The winds at Grand Army Plaza in Brooklyn blew wildly yesterday. It’s been two weeks since George Floyd’s killing, and the Mayor has dialed back the police presence and let the people come out. There was a feeling of hope, here, that something good could come out of this.
I am well aware that it takes more than showing up at a few demonstrations to bring sight to the blind. It takes a commitment to see my flaws, and a great deal of shame and discomfort with all the ways I make those invisible around me who deserve respect. If we as a culture succeed in bringing about change, it will be done with pain, revelation, and truths that won’t sit well. That’s the price of a revolution.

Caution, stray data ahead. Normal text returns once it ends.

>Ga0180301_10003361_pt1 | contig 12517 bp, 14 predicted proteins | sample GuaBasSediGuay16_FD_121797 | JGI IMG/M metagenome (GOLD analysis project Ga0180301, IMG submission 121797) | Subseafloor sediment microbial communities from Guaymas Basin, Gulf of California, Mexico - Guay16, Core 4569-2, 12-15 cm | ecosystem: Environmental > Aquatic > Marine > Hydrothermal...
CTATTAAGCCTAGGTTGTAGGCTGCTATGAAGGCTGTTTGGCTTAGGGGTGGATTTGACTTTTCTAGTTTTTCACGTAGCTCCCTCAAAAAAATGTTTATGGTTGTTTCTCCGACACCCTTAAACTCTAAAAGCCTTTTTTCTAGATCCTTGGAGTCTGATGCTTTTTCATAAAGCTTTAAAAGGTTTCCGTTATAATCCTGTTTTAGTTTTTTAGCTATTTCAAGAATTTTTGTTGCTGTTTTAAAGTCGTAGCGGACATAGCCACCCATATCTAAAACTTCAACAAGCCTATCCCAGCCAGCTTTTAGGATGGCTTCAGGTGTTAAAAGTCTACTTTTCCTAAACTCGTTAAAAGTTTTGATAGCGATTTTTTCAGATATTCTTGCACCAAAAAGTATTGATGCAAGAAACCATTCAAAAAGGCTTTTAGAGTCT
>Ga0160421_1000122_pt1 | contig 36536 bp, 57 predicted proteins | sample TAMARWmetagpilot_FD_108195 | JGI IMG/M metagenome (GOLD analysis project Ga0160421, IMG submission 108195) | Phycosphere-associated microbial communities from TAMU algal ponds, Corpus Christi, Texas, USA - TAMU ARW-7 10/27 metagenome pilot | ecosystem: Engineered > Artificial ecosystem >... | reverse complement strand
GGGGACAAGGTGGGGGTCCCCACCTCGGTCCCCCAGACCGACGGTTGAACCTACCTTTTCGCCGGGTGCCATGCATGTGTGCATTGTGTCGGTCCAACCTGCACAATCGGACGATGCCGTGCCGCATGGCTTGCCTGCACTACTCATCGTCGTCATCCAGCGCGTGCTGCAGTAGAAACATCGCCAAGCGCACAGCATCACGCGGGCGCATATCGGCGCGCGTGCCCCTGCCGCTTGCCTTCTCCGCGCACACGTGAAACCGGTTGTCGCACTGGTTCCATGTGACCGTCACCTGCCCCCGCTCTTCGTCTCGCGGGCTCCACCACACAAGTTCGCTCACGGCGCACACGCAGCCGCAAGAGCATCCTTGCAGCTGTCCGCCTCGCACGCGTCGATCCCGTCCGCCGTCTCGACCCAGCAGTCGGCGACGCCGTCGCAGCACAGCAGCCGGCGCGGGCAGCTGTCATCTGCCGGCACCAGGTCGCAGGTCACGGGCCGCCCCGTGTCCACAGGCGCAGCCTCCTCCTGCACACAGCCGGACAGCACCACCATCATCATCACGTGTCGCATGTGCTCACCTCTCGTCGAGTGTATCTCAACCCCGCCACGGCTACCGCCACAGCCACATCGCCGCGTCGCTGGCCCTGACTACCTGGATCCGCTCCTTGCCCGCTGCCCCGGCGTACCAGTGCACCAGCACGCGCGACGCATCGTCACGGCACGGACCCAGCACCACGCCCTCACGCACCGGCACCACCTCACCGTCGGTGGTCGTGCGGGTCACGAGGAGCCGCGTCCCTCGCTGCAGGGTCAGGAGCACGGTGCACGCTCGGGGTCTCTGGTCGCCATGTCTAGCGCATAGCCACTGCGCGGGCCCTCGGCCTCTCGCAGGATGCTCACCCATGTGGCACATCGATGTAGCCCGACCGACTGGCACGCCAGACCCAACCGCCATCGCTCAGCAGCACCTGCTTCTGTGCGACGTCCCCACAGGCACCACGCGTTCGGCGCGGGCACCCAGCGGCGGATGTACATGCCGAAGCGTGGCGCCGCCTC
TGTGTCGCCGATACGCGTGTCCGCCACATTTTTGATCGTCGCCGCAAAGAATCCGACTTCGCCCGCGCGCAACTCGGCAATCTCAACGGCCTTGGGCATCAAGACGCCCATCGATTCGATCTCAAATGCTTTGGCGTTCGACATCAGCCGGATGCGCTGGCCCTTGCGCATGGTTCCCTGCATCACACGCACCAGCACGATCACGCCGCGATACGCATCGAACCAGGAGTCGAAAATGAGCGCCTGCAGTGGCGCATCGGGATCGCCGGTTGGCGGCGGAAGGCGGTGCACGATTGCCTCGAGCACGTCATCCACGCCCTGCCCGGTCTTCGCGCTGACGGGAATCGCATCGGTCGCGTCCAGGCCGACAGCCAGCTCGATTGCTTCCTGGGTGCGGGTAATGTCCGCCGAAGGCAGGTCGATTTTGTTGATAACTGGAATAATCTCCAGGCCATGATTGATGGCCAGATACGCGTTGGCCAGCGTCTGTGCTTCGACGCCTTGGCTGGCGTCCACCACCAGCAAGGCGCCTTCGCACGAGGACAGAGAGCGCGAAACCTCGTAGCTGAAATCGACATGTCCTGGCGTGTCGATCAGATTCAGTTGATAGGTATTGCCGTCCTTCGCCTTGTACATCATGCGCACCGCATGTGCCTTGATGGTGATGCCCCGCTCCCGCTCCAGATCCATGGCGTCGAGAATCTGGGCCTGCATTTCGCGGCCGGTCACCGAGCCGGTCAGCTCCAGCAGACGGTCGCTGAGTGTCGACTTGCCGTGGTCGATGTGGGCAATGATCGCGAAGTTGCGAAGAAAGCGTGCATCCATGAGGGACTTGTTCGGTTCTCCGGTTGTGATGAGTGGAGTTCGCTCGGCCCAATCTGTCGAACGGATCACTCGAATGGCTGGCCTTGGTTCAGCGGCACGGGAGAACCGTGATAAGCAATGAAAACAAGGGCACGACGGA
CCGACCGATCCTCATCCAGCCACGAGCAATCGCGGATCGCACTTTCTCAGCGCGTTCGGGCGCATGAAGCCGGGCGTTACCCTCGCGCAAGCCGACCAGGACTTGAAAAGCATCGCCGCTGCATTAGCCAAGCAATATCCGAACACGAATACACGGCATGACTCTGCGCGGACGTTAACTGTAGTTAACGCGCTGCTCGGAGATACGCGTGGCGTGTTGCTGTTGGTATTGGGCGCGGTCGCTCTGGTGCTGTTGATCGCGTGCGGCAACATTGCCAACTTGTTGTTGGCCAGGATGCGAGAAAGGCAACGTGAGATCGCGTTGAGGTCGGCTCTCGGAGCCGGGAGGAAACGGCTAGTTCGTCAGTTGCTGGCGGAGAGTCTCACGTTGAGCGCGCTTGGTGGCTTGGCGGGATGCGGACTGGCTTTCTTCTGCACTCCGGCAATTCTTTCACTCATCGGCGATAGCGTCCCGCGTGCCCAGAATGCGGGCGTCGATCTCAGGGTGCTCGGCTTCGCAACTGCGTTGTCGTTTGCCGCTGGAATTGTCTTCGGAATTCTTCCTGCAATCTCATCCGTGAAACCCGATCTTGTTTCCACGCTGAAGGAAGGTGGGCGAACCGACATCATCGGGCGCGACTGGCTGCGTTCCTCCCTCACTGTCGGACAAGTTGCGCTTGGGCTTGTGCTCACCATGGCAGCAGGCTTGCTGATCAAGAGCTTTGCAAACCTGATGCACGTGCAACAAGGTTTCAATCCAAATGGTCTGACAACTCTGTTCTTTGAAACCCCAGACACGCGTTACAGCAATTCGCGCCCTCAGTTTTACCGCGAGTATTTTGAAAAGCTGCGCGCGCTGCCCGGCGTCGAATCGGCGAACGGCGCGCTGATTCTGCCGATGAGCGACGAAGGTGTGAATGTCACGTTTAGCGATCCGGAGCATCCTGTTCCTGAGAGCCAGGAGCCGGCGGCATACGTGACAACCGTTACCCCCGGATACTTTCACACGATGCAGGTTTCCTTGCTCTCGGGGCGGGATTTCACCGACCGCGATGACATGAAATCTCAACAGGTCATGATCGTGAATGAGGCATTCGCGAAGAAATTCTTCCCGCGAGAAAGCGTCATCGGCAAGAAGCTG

Still, I’m glad to see so many people on the streets. And signs. Children with BLM placards. Young white adults carrying signs against police brutality . . . those least likely to experience institutional (or personal) prejudice. I hope they mean it; and will do so in three months; six months, two years, and ten years down the road.
It’s human nature to hope for big changes. It’s also human nature to get distracted and complacent. If there’s anything good to be said for this pandemic, it brought the country to its knees, a good place to see who else has been in that unfortunate position for generations.
NPR reported that the Minneapolis city council proposed abolishing their local police force. This will, I’m sure, inspire the conservative pundits to call it the end of civilization. But it’s not the end at all.
Many people of color will reply that it’s the beginning.